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Macedonian Name Deal Faces Opposition, Tests In Parliament


"There is a need for a wider national consensus to find a solution that won't hurt the dignity of the Macedonian people and citizens," Macedonian President Gjorge Ivanov said.

With praise pouring in from Western leaders over Macedonia's settlement of its name dispute with Greece, the leaders of both countries face the tough task for shepherding the agreement through their national parliaments.

Critics of the deal, who organized opposition rallies in both countries in the days leading up to the announced agreement, repeated their objections on June 12 and signaled they will oppose its ratification.

"Today is a hard day for the Republic of Macedonia," said Hristijan Mickoski, president of Macedonia's opposition party VMRO-DPMNE. He called the deal to name his country the Republic of North Macedonia -- or Severna Makedonija in Macedonian -- a "fake victory."

Mickoski charged that Prime Minister Zoran Zaev "capitulated" to Greece in making the deal. The VMRO party was defeated by Zaev's Social Democrat party in elections last year.

"Today is a hard day," said Hristijan Mickoski, president of Macedonia's opposition party VMRO-DPMNE.
"Today is a hard day," said Hristijan Mickoski, president of Macedonia's opposition party VMRO-DPMNE.

Macedonian President Gjorge Ivanov repeated his concerns about the deal, which he has said should not change the way Macedonians refer to their country internally or require constitutional changes.

"There is a need for a wider national consensus to find a solution that won't hurt the dignity of the Macedonian people and citizens," Ivanov said on June 12.

Opposition lingered in Greece as well, where many people oppose letting their northern neighbor use the name "Macedonia" at all, as it is the same name as Greece's northernmost province.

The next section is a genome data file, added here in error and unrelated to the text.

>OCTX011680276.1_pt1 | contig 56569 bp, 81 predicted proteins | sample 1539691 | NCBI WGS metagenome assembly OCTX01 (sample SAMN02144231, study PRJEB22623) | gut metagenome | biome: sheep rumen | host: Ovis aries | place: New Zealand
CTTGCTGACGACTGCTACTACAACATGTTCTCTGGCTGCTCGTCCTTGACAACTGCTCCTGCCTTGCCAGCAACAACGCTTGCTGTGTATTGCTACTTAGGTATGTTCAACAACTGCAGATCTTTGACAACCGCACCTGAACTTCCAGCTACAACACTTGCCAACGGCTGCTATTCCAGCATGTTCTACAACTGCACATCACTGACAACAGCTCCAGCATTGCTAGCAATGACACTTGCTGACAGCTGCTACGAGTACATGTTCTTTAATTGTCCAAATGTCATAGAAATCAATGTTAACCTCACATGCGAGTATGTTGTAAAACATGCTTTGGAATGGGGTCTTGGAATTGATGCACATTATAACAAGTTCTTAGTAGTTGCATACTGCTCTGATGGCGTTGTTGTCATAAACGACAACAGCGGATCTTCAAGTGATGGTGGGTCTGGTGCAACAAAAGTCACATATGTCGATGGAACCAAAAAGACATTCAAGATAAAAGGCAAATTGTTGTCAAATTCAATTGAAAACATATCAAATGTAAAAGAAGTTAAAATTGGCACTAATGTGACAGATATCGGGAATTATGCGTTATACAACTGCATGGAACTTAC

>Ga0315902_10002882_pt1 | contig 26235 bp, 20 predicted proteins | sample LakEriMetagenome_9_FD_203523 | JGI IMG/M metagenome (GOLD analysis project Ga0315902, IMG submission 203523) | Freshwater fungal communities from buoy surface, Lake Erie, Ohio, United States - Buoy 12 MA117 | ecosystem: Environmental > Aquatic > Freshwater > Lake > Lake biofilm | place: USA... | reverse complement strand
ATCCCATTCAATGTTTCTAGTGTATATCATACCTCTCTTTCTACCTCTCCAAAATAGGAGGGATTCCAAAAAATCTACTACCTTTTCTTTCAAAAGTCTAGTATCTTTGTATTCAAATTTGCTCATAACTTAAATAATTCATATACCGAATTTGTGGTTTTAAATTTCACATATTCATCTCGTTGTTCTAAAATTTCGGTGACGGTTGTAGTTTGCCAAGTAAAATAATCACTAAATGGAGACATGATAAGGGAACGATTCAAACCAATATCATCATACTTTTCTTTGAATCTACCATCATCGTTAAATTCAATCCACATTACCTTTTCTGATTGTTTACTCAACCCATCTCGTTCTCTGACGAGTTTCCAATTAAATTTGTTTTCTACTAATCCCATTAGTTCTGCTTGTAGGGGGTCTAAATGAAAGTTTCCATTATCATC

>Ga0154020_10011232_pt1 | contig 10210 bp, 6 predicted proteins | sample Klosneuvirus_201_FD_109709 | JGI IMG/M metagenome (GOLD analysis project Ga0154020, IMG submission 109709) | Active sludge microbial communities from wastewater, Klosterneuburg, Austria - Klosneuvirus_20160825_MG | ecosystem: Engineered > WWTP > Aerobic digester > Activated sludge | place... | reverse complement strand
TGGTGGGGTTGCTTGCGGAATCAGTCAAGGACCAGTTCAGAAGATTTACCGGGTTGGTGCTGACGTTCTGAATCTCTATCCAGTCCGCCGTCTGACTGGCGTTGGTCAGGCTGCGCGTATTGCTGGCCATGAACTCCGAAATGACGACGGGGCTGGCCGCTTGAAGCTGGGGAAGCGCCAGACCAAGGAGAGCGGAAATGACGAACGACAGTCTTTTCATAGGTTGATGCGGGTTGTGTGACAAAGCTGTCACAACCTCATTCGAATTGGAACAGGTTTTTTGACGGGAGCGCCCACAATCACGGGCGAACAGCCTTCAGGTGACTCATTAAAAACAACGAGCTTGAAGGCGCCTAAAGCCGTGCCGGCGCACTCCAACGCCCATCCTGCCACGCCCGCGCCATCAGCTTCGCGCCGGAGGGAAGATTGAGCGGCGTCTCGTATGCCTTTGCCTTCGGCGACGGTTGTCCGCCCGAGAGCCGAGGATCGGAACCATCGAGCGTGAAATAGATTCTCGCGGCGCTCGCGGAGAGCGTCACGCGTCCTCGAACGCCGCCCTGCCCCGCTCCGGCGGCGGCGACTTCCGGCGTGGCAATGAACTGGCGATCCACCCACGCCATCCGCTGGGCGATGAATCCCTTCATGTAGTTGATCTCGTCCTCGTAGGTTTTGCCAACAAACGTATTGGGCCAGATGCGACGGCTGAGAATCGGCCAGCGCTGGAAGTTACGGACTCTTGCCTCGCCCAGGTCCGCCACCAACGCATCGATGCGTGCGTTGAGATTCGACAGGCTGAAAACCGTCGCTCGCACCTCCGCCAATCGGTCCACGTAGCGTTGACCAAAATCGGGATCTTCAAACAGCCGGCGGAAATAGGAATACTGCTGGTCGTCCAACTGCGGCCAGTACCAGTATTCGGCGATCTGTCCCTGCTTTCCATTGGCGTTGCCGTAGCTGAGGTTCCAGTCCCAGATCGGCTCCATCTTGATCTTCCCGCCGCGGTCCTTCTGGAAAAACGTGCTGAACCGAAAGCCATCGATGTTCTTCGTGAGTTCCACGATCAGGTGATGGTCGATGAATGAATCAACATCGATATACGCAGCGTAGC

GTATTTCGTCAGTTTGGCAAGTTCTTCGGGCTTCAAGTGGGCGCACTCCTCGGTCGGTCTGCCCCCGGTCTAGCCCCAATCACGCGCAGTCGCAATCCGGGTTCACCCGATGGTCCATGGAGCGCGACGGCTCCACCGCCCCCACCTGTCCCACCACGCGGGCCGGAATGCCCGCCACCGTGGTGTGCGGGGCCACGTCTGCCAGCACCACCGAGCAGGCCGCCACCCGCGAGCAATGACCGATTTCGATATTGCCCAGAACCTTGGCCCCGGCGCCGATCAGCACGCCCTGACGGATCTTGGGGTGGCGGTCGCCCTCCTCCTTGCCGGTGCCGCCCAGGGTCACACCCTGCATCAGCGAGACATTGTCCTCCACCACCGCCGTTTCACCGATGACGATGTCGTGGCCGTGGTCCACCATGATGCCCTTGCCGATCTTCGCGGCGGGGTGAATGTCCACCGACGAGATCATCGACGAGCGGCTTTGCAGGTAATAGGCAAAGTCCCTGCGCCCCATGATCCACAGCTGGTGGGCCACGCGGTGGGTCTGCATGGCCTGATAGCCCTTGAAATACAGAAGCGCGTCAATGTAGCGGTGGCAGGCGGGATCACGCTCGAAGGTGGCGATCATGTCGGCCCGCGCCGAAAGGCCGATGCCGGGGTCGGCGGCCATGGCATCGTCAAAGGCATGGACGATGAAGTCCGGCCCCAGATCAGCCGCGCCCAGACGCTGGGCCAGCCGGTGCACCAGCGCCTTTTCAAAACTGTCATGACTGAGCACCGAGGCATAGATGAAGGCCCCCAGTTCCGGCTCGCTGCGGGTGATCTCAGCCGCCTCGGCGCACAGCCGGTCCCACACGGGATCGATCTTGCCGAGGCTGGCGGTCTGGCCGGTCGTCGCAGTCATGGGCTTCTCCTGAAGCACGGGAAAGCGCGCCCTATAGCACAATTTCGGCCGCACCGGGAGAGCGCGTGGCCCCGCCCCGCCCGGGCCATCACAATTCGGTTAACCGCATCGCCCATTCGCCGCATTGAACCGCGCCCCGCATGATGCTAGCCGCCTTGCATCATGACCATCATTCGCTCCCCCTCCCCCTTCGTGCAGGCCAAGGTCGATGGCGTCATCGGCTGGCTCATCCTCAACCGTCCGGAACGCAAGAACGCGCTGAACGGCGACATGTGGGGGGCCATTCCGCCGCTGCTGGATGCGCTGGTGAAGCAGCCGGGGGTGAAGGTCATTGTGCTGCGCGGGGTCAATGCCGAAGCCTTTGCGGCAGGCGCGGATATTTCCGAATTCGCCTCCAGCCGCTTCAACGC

"This is a bad agreement that is in conflict with the majority of the Greek people," said Greece's main opposition leader, Kyriakos Mitsotakis. He urged Greek Prime Minister Alexis Tsipras not to go ahead with the agreement.

Protesters wave Greek flags as they take part in a demonstration to protest against the use of the name Macedonia in Pella on June 6.
Protesters wave Greek flags as they take part in a demonstration to protest against the use of the name Macedonia in Pella on June 6.

Greek Defense Minister Panos Kammenos, whose right-wing Independent Greeks party is Tsipras's governing coalition partner, said he would oppose an agreement in a parliamentary vote, meaning the left-wing prime minister will need to seek support from political opponents to get ratification.

But the deal was applauded in Washington, at the United Nations, and by the European Union.

U.S. State Department spokeswoman Heather Nauert said the settlement "will benefit both countries and bolster regional security and prosperity."

UN Secretary-General Antonio Guterres hailed the agreement as "a demonstration of leadership" and urged "all citizens in both countries to come together and move the process forward."

The UN envoy who helped mediate the dispute over many years, Matthew Nimetz, said he has "no doubt this agreement will lead to a period of enhanced relations between the two neighboring countries and especially between their people."

European Council President Donald Tusk tweeted his "sincere congratulations" to Tsipras and Zaev.

"I am keeping my fingers crossed. Thanks to you, the impossible is becoming possible," he said.

With reporting by AP, AFP, and Reuters
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